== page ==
- Rooftop isolation exhaust fans and other “biohazard” areas should be appropriately labeled to identify the hazard. I’d expand this a little to include soiled utility rooms (particularly in outpatient settings) in which medical waste is collected and stored.
- If you have key utility components (e.g., emergency generators and the like) outside your building, make sure that they are appropriately secured from unauthorized entry. And once you’ve determined what “appropriately secured” means for your organization, document the risk assessment, so if a surveyor just happens to disagree with how you are managing things, you have the basis for a clarification of the finding. Same goes for your solid waste compactors—make sure nobody can monkey with them (all due respect to monkeys).
- Make sure everyone in the kitchen can locate and explain the operation of the fire suppression system. This is kind of a follow up from an earlier blog post outlining the monthly inspection of the kitchen fire suppression system. TJC recognizes that we, the primary stakeholders in the management of the care environment, have our act together. More and more, the focus has gone to the point of care/point of service staff. Safety lives in the trenches. We need to keep those folks in the loop.
- Make sure your main supply shutoff valves, including your main oxygen valve, are appropriately labeled. And if you should choose to decide that, for reasons of security, that is not an appropriate strategy, make sure you document the risk assessment that led you to that determination.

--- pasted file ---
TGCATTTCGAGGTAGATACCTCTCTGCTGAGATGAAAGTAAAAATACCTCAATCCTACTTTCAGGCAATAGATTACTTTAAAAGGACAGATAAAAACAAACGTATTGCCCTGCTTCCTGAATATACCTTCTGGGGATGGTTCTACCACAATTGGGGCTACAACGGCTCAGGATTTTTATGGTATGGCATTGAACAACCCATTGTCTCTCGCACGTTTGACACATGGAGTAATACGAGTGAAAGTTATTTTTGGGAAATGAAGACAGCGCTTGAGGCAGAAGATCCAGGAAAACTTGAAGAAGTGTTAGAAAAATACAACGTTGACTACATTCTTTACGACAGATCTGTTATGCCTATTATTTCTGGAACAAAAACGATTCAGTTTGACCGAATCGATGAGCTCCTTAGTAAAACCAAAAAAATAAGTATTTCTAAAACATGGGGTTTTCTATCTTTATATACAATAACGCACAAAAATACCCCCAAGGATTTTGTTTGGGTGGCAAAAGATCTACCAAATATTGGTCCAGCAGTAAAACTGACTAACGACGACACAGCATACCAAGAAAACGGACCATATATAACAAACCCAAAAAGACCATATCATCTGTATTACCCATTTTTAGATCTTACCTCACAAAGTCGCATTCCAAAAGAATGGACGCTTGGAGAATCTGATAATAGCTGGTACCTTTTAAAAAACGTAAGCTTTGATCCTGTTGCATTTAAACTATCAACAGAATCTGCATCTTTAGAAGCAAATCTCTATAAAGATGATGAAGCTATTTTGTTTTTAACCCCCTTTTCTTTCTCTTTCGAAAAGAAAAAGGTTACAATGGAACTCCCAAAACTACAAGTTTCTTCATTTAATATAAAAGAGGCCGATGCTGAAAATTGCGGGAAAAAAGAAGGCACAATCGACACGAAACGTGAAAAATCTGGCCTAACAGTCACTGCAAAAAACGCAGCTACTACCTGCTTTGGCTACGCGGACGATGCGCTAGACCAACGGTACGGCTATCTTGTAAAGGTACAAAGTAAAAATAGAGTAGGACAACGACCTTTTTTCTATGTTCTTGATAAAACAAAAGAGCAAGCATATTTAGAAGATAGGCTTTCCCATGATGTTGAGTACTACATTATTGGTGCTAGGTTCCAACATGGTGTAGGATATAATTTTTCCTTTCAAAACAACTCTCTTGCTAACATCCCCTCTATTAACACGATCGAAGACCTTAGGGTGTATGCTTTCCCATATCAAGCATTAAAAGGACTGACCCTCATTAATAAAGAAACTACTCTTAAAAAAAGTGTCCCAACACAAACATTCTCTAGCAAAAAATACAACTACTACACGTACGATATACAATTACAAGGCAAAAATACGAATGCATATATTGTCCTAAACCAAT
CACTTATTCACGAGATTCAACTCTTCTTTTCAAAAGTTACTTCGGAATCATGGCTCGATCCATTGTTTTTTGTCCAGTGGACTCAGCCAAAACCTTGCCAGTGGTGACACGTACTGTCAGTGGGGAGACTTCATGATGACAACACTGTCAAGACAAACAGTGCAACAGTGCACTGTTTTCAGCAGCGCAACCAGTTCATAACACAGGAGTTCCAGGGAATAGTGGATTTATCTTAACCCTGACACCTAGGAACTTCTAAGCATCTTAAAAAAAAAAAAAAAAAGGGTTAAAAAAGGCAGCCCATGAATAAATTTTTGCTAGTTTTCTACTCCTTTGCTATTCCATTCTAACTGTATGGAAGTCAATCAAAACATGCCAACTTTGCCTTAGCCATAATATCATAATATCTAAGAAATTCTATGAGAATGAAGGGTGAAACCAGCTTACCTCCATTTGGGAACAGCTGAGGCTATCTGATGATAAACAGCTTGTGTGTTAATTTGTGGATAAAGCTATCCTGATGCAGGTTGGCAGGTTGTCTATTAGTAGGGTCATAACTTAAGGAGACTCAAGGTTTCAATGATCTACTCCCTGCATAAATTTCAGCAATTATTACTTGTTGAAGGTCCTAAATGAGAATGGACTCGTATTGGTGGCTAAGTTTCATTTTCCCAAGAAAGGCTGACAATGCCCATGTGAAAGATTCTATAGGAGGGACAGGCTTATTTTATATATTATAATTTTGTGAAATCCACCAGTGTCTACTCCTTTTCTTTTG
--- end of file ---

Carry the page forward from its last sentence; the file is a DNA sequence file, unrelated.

- Make sure you know where you need to have eyewash stations and where you don’t and why. Not every potential exposure requires an eyewash station—OSHA is very specific in that regard—potential exposure to corrosive materials is the determining factor. If you want to adopt a slightly stricter standard, the American National Standards Institute expands things to include corrosive and caustic materials. Beyond that, including blood and other potentially infectious material, you don’t “have to” have eyewash stations for exposure response. As a related aside, try to convince the folks in environmental services (and by extension, infection control) to promote the use of cleaning products that are not corrosive or caustic—that will help you identify an appropriate response capability.